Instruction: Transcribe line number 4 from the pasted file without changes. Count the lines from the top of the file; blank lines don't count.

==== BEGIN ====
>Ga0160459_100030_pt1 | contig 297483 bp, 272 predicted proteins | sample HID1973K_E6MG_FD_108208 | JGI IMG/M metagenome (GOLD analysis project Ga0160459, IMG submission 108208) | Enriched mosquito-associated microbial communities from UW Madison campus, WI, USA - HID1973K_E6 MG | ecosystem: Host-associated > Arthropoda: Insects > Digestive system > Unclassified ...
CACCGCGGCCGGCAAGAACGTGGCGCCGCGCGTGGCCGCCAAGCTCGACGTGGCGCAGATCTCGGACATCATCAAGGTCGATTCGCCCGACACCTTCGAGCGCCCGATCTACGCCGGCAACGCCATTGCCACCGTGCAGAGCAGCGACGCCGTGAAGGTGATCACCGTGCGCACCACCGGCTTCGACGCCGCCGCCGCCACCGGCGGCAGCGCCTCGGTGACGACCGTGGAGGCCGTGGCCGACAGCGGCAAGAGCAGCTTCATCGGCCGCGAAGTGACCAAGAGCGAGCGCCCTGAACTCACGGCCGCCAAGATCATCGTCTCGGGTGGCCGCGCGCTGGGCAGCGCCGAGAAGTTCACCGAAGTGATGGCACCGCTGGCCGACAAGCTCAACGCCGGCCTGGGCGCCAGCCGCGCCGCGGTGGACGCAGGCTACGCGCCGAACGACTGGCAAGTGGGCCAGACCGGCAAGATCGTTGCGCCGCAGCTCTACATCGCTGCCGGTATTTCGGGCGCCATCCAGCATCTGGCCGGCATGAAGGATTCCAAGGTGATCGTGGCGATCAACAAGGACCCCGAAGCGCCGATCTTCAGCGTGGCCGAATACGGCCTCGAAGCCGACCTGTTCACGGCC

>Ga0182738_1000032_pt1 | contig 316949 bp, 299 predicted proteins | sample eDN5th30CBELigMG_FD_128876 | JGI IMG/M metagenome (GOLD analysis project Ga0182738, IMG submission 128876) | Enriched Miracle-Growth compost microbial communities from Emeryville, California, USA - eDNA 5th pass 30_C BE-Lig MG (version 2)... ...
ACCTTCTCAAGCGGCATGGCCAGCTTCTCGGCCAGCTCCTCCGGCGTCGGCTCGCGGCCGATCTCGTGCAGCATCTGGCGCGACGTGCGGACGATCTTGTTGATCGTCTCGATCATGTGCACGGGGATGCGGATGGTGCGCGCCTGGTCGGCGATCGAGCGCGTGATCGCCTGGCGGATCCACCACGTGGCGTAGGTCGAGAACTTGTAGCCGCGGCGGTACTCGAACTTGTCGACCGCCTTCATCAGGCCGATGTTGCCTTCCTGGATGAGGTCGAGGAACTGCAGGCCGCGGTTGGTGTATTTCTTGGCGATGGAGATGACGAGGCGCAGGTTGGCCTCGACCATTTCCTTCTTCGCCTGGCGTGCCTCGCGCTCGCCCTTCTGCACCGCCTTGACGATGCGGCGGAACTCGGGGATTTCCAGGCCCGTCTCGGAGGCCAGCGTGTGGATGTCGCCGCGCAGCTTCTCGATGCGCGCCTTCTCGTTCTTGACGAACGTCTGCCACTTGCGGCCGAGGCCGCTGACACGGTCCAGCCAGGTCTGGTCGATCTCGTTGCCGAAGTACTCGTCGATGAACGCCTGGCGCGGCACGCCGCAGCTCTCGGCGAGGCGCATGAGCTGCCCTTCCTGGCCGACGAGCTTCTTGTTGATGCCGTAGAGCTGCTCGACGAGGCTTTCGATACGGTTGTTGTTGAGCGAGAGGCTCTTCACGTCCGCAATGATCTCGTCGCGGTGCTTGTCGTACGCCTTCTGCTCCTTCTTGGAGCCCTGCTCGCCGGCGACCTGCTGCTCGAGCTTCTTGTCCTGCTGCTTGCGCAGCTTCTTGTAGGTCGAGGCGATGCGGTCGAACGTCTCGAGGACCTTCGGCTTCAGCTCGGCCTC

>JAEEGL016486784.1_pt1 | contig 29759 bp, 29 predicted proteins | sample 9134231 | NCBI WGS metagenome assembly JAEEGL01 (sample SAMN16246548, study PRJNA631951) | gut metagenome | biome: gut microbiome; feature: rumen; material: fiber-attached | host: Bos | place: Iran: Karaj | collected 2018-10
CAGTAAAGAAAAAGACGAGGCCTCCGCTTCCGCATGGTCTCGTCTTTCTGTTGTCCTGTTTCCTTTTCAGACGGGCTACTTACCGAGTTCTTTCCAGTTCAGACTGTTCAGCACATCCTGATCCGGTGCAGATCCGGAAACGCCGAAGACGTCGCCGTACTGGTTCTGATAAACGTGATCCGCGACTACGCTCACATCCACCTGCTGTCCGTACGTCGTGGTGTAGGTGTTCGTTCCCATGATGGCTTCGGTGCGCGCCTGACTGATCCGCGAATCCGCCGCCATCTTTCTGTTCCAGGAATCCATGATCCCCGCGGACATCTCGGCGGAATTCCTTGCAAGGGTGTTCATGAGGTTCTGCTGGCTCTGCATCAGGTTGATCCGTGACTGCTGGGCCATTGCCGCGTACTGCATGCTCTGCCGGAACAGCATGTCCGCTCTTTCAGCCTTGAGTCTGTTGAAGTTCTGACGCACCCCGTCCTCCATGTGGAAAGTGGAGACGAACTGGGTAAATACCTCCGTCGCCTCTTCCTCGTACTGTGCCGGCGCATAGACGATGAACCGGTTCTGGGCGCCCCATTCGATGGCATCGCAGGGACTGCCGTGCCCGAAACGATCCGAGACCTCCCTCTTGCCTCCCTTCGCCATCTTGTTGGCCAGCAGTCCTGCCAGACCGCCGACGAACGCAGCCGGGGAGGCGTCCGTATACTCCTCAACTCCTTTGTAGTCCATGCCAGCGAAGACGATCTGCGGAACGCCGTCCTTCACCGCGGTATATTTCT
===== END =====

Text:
ACCTTCTCAAGCGGCATGGCCAGCTTCTCGGCCAGCTCCTCCGGCGTCGGCTCGCGGCCGATCTCGTGCAGCATCTGGCGCGACGTGCGGACGATCTTGTTGATCGTCTCGATCATGTGCACGGGGATGCGGATGGTGCGCGCCTGGTCGGCGATCGAGCGCGTGATCGCCTGGCGGATCCACCACGTGGCGTAGGTCGAGAACTTGTAGCCGCGGCGGTACTCGAACTTGTCGACCGCCTTCATCAGGCCGATGTTGCCTTCCTGGATGAGGTCGAGGAACTGCAGGCCGCGGTTGGTGTATTTCTTGGCGATGGAGATGACGAGGCGCAGGTTGGCCTCGACCATTTCCTTCTTCGCCTGGCGTGCCTCGCGCTCGCCCTTCTGCACCGCCTTGACGATGCGGCGGAACTCGGGGATTTCCAGGCCCGTCTCGGAGGCCAGCGTGTGGATGTCGCCGCGCAGCTTCTCGATGCGCGCCTTCTCGTTCTTGACGAACGTCTGCCACTTGCGGCCGAGGCCGCTGACACGGTCCAGCCAGGTCTGGTCGATCTCGTTGCCGAAGTACTCGTCGATGAACGCCTGGCGCGGCACGCCGCAGCTCTCGGCGAGGCGCATGAGCTGCCCTTCCTGGCCGACGAGCTTCTTGTTGATGCCGTAGAGCTGCTCGACGAGGCTTTCGATACGGTTGTTGTTGAGCGAGAGGCTCTTCACGTCCGCAATGATCTCGTCGCGGTGCTTGTCGTACGCCTTCTGCTCCTTCTTGGAGCCCTGCTCGCCGGCGACCTGCTGCTCGAGCTTCTTGTCCTGCTGCTTGCGCAGCTTCTTGTAGGTCGAGGCGATGCGGTCGAACGTCTCGAGGACCTTCGGCTTCAGCTCGGCCTC